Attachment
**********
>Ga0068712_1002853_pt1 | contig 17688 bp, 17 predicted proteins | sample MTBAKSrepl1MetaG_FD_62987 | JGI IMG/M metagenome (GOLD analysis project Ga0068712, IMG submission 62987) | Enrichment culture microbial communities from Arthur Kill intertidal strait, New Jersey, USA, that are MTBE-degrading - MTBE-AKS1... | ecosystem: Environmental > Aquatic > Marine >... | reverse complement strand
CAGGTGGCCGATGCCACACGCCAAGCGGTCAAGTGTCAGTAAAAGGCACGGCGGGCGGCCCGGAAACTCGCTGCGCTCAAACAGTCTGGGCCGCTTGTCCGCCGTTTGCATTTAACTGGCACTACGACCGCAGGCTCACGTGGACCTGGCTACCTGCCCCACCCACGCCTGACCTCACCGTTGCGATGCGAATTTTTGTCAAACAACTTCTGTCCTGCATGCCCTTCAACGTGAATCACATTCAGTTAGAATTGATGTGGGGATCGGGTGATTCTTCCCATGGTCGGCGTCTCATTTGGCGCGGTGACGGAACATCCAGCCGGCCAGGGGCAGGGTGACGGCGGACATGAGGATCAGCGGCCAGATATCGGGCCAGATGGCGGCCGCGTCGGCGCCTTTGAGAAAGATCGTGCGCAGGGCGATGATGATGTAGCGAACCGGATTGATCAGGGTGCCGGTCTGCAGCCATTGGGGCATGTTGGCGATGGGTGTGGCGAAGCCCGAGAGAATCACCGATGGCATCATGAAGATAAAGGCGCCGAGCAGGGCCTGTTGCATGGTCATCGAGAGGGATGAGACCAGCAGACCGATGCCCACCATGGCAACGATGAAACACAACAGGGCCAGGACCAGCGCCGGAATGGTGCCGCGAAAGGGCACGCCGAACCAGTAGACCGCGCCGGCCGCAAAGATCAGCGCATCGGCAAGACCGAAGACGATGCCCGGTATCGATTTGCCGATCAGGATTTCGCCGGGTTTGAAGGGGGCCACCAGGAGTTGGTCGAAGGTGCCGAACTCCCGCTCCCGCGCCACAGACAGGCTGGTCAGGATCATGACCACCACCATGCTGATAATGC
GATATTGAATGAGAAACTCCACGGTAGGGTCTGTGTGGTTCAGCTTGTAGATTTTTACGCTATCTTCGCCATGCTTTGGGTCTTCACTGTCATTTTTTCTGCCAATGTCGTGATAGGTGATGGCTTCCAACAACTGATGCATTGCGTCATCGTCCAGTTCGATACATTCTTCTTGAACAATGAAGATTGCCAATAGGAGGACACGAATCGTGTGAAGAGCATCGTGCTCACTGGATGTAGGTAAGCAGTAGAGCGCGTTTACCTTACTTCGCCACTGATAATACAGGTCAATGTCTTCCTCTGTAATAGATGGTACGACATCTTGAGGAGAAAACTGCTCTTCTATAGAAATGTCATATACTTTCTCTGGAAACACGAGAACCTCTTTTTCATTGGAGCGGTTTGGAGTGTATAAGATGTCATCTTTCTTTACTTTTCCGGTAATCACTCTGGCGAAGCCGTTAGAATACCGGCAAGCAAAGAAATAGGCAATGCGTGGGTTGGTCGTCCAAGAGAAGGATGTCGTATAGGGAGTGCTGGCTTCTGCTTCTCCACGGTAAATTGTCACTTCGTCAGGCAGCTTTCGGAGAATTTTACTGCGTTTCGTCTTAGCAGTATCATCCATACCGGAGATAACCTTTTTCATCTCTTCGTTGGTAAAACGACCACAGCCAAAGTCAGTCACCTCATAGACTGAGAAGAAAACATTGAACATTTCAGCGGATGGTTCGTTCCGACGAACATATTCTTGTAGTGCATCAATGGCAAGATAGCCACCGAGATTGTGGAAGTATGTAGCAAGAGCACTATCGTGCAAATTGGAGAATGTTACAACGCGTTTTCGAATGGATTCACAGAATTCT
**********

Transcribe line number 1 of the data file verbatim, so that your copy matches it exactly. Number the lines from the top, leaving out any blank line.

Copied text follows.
>Ga0068712_1002853_pt1 | contig 17688 bp, 17 predicted proteins | sample MTBAKSrepl1MetaG_FD_62987 | JGI IMG/M metagenome (GOLD analysis project Ga0068712, IMG submission 62987) | Enrichment culture microbial communities from Arthur Kill intertidal strait, New Jersey, USA, that are MTBE-degrading - MTBE-AKS1... | ecosystem: Environmental > Aquatic > Marine >... | reverse complement strand